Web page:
Climate communication

Courtesy:-   Syed Muhammad Abubakar

The ever increasing impacts of climate change have made the world sit up and discuss ways to tackle it. Increased carbon emissions are causing global temperatures to rise, leading to the melting of glaciers and rise in sea levels –becoming a threat for low-lying island nations.

Many countries are still unaware that climate change is real and happening right now. A recent report, ‘Communicating Climate Science’, by the UK’s House of Commons suggested that effective information methods need to be devised so that information regarding climate change reaches a mass audience. 

Sensitising the unaware regarding the deadly impacts of climate change is much needed in Pakistan. During the past few years our plains have been flooded, our valleys overrun by Glacial Lake Outburst Floods (GLOFs), which have displaced millions of people and forced them to migrate to safer places. We have also witnessed extensive damage to infrastructure and property. Communities could have been saved from this devastation if disaster management authorities had, through the media, warned vulnerable communities regarding the possible threat of floods and enabled timely evacuation.

Any possible environmental catastrophe can be communicated through front-page headlines in local, regional and national newspapers, and on TV channels and the radio. The increasing impacts of climate change can partially be mitigated through greater media coverage, which can instil awareness among the vulnerable.

Unfortunately, this is not happening even though we face losses worth billions of dollars due to floods, droughts, sea intrusion and damage to agriculture. The 2012 flood alone cost the government six billion dollars but the reasons behind such devastation were not effectively communicated to the public. This is mostly because the media hasn’t realised its own potential vis-a-vis creating awareness helping reduce damage from environmental hazards.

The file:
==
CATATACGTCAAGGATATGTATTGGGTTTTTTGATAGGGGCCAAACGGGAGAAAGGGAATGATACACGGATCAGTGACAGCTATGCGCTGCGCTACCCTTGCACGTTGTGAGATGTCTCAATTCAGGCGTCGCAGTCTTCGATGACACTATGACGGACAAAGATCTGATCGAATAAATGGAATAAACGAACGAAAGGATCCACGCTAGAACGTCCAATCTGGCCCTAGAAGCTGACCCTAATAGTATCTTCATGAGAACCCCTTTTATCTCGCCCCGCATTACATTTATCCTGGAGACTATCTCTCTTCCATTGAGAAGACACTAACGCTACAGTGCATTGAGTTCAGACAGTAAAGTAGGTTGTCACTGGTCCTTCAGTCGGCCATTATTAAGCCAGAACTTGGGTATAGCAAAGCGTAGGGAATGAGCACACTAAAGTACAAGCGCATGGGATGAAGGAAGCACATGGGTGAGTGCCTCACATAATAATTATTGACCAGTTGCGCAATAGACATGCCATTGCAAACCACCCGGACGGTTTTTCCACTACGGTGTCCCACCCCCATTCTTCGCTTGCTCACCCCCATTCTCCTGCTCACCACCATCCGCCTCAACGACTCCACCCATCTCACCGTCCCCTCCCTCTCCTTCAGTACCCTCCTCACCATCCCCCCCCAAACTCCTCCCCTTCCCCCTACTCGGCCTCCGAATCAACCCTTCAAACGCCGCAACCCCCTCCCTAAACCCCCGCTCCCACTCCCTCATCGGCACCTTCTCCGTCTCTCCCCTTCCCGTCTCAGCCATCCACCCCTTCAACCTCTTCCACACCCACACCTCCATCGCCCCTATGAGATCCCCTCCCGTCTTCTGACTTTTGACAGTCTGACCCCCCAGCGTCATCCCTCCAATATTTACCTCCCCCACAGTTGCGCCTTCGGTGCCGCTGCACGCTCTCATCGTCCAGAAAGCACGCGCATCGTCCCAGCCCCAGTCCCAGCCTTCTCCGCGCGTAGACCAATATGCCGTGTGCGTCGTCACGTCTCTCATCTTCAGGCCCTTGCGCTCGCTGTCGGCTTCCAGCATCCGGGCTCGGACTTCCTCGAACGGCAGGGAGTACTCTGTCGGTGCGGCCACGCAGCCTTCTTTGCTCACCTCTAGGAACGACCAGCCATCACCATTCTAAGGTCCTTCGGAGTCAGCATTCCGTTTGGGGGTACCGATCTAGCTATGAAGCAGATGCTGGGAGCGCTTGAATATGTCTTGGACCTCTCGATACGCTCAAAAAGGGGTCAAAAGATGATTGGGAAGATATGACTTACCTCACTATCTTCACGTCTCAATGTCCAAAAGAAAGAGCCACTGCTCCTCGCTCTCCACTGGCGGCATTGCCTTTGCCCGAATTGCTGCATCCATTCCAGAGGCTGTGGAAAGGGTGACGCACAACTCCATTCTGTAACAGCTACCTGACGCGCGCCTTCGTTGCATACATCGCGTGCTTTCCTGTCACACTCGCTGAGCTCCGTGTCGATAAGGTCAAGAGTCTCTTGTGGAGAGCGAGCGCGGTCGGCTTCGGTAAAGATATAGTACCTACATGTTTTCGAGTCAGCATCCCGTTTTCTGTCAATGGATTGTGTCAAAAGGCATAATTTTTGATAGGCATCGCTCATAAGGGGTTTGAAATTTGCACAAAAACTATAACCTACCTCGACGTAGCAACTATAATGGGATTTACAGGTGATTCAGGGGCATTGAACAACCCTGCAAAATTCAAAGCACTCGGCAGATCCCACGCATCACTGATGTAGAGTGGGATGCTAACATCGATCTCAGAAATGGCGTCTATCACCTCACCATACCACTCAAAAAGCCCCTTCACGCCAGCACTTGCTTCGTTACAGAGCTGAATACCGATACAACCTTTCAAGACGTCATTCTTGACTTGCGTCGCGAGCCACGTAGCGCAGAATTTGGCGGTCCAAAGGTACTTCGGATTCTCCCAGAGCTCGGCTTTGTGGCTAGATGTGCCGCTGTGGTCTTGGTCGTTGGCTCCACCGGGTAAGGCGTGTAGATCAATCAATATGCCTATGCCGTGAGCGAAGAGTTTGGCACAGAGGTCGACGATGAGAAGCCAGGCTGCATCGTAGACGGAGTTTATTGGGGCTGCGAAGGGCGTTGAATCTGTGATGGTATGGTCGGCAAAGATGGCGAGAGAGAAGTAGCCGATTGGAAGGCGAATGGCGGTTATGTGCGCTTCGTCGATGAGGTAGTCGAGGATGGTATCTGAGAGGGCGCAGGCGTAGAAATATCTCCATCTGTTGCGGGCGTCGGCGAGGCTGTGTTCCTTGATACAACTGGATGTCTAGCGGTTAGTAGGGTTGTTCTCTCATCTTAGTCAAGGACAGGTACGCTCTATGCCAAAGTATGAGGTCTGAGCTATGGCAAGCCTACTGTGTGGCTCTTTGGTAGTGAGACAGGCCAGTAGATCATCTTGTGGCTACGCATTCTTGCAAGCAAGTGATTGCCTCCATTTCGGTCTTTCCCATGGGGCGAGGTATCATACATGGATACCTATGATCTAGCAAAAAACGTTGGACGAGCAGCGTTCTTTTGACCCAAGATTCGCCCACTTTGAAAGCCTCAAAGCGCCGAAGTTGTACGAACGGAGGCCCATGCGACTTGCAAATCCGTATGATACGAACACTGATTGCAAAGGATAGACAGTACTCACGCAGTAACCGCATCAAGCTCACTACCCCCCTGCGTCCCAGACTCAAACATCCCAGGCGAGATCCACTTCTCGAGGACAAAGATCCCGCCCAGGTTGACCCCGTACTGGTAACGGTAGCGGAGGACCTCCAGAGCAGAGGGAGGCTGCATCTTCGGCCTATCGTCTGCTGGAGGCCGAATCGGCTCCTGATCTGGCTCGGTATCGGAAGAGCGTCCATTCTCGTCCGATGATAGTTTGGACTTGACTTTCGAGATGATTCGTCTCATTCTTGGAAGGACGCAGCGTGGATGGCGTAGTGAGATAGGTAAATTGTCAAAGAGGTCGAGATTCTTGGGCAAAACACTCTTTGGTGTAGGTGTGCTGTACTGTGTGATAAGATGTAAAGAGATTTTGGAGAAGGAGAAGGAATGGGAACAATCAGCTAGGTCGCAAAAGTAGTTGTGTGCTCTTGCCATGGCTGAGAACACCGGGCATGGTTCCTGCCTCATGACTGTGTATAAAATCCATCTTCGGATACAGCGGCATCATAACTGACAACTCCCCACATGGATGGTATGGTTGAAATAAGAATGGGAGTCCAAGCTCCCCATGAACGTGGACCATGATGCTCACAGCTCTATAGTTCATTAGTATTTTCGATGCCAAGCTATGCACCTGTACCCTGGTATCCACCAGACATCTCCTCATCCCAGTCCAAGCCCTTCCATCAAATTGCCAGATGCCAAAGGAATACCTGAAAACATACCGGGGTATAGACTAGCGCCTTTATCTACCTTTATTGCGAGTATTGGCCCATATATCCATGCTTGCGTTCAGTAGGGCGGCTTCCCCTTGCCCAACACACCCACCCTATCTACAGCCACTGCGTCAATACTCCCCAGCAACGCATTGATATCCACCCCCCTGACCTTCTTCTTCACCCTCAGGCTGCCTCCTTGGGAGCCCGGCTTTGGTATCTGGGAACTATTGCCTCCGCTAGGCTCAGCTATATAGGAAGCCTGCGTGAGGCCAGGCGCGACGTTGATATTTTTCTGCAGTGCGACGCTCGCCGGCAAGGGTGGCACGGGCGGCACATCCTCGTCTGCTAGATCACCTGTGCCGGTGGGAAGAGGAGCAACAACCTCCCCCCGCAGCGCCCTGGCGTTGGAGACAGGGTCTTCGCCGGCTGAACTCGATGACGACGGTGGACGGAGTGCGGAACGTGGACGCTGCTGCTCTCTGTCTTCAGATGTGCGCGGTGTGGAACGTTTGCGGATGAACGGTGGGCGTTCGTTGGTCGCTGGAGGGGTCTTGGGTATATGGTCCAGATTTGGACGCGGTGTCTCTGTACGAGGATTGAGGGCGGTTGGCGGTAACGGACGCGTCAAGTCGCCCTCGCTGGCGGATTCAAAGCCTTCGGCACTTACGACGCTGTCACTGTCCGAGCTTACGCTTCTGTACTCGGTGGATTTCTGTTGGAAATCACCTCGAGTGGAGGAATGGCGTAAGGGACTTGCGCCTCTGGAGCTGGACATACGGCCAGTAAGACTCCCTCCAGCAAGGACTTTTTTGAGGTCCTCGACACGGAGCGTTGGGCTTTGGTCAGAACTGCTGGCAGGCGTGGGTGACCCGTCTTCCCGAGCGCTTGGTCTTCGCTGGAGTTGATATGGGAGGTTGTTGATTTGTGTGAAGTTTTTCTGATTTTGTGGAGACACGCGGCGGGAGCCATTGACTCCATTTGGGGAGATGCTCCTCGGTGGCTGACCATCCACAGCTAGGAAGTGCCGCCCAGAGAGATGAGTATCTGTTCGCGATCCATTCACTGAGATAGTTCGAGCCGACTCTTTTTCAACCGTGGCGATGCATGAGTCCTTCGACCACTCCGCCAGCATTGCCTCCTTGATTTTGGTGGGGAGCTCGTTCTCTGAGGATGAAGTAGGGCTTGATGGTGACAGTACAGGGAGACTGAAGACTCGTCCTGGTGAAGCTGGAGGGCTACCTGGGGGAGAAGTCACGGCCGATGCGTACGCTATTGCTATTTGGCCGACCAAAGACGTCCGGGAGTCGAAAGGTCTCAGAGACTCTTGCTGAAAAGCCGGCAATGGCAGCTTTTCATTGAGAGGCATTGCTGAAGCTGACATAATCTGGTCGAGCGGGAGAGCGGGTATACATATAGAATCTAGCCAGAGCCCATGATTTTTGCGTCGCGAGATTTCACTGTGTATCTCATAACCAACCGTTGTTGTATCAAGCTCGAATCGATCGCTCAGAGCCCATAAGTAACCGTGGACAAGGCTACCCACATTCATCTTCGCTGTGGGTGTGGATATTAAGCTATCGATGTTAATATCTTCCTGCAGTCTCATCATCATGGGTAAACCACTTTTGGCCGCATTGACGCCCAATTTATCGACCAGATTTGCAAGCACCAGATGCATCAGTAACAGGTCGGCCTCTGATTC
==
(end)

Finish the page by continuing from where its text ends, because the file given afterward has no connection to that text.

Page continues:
The general opinion is that the media in Pakistan focuses on socio-political and defence-related issues but ignores environmental ones, as political issues are more newsworthy. Environmental issues, no matter how serious, get pushed to the back pages. This is mainly to a failure in understanding the seriousness of the issue and the huge cost of damage related to climate catastrophes.

Sometimes business interests don’t let the media do its job in planning more environment-related stories and programming; sponsors and advertisers are not interested. Corporations, brands, and fashion apparels find it hard to consider the environment their priority. However, all across the globe big corporations allocate budgets to curb carbon emissions and promote the concept of a green economy. People in our country prefer political and terrorism related news and tend to ignore and neglect the significance of environmental stories. They don’t realise the damage environmental degradation can lead to.

This neglect fuels global environmental issues such as climate change and global warming. According to the Global Climate Risk Index 2014 released by the German Watch Institute, Pakistan is ranked number three after Haiti and the Philippines as countries most affected by climate change. This should set off alarm bells for our government and require it to take stringent measures for climate change mitigation as well as mobilise the media to work towards climate change awareness among the citizens of Pakistan. Despite all this, nothing concrete has been done till now.